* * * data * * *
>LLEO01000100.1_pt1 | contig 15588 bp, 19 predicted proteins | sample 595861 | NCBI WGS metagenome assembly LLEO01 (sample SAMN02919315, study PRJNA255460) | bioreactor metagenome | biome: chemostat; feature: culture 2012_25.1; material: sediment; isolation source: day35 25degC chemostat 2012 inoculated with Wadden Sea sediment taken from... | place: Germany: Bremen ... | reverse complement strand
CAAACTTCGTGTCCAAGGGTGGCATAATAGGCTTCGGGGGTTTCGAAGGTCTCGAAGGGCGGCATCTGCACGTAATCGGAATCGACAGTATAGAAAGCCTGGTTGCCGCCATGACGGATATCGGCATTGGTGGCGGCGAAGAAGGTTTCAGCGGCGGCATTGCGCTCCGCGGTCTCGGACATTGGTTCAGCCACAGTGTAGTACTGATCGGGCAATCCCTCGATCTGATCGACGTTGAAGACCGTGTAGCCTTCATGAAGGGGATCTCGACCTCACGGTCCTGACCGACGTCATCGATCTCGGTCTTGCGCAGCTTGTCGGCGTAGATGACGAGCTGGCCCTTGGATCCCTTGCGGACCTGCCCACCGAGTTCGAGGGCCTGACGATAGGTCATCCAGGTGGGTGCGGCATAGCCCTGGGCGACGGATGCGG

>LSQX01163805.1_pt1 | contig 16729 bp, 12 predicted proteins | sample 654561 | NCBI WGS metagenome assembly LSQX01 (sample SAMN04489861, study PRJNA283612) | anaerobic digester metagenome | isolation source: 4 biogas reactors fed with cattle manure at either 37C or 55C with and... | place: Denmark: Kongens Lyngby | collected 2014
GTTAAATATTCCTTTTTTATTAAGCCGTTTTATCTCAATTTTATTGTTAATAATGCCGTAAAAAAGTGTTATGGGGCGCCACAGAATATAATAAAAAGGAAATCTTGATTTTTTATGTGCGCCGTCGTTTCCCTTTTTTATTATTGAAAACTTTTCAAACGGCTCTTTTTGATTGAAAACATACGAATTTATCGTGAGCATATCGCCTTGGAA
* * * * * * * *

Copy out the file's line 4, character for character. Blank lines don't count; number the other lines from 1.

GTTAAATATTCCTTTTTTATTAAGCCGTTTTATCTCAATTTTATTGTTAATAATGCCGTAAAAAAGTGTTATGGGGCGCCACAGAATATAATAAAAAGGAAATCTTGATTTTTTATGTGCGCCGTCGTTTCCCTTTTTTATTATTGAAAACTTTTCAAACGGCTCTTTTTGATTGAAAACATACGAATTTATCGTGAGCATATCGCCTTGGAA